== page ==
Have you ever been asked a leading question? It’s one of those questions that are phrased a certain way to get a certain response out of you. The last place you want a leading question to show up is during a usability study.
If you are facilitator usability test of your web site or another web site make sure you aren’t leading the test user. Leading is very easy to do. Leading comes as a result of asking a question that already contains bias. The question, “don’t you think the navigation is difficult to use?” is an example of a leading question. Another example of a leading question: “Don’t you think that background color is inappropriate?” Biased questions can have a negative impact on collecting good data. You can skew the test user’s opinion either intentionally or unintentionally. The end result is that your usability testing data and trends become inaccurate.
How Do You Prevent Asking Leading Questions?
It is all about how you frame your questions. Always think ahead before you ask your questions. Make sure you aren’t loading the questions with any sort of bias. The usability test facilitator should be as highly objective.
Stay away from leading questions you can answer with a “Yes” or “No.”
- Do you like this color?
- Isn’t that a great picture?
- Don’t you think the navigation is difficult to use?
Ask questions that require the user to think or interact with the page to find and answer:
- What are you’re likes and dislikes on this page?
- What services does company X offer?
- How would you go about contacting company X?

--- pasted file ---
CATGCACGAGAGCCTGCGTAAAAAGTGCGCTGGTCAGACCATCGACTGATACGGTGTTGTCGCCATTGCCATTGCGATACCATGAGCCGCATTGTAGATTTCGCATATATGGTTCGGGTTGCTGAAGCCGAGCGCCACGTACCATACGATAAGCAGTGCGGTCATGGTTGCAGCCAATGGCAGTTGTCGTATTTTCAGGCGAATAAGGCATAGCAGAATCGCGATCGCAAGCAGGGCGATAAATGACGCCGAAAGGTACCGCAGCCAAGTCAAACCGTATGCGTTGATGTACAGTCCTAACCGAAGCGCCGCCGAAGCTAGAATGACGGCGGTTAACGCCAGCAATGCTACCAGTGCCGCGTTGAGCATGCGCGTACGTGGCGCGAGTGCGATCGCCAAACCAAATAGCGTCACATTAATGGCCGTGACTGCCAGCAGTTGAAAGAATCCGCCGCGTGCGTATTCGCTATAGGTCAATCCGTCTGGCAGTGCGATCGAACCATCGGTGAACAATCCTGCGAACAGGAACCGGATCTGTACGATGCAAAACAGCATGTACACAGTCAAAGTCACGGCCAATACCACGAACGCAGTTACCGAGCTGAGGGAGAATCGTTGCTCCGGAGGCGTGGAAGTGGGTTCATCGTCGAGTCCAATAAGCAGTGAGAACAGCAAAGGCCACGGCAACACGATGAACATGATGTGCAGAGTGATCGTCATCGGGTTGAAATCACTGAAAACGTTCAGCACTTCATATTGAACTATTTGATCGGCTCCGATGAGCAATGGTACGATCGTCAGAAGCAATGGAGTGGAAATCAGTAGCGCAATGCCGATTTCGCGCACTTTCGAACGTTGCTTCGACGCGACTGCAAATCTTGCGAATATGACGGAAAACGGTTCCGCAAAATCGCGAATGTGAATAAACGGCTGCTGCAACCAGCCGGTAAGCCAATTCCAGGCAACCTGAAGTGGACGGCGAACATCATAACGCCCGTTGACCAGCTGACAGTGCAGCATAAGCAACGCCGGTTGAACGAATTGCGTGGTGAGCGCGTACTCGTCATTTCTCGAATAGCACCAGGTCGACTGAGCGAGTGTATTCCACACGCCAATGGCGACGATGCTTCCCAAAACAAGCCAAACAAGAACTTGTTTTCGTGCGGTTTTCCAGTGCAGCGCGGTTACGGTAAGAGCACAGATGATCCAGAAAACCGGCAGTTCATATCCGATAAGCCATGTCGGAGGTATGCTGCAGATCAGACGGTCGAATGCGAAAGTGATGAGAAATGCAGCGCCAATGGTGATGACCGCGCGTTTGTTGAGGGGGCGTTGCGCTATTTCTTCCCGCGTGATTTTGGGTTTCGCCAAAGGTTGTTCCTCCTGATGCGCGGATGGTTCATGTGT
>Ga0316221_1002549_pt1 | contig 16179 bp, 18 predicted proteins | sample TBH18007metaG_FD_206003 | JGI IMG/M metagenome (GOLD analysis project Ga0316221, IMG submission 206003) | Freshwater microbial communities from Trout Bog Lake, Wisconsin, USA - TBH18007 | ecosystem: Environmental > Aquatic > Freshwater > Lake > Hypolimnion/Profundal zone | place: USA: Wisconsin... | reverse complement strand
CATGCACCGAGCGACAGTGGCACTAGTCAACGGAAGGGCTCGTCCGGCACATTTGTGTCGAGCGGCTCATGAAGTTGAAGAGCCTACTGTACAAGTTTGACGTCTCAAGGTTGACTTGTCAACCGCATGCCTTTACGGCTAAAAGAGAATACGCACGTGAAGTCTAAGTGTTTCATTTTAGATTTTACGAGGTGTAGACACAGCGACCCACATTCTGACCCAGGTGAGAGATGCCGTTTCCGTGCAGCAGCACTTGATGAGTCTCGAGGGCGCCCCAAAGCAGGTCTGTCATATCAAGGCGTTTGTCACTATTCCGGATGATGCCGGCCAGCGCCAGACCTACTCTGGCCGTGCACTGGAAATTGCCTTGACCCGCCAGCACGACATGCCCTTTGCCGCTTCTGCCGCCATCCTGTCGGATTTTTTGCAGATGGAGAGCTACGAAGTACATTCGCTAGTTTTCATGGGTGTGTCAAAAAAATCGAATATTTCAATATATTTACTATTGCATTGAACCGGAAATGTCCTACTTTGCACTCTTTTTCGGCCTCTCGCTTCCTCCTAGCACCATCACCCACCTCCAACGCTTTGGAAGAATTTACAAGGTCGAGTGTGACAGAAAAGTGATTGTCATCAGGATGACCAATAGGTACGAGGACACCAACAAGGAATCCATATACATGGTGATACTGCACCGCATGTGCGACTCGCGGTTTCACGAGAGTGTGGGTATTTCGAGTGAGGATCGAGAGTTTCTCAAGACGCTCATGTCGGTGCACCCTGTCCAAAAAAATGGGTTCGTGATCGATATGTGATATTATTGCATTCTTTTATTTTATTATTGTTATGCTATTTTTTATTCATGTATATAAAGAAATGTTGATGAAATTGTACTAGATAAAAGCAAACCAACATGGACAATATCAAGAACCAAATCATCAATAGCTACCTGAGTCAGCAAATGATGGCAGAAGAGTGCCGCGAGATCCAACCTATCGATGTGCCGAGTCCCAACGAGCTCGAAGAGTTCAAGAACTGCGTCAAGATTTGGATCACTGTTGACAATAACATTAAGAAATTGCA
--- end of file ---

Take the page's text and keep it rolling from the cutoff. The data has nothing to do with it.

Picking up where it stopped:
Follow The Feedback
In some cases you can turn the user’s feedback into a follow up question. If a test user indicates that something on a web page is difficult to use, ask them for additional feedback. Like and dislike questions are a great way to bride into additional questions.
Give Them a Scenario
Use scenarios to examine the usability of a given page or web site. Have the test user move through the site with a predefined goal. One scenario can be having a test user try to use an online calendar to find specific information. Get the test user lost in the site and have them navigate back to the home page. Think of simple scenarios to test the usability of the web site.
If you can keep your questions and scenarios highly objective you’ll get better data. Better data will assist you in creating an easier to user web site.
Want to get more great info? Check out the articles below:
- What is Web Usability? And Why You Should Care . . .
- Web Usability: The Importance of Balancing Content and Graphic Design
- Hitting a HOME RUN with Your Web Site
- Don’t Pollute Your Web Site
- Do You Make These Usability Mistakes?
- Objectivity Paves the Way to Online Success
- LCU (Least Competent User) Usability Testing
- Web Usability - ALERT! Dominant Users and Focus Groups
- The Event Promotion System
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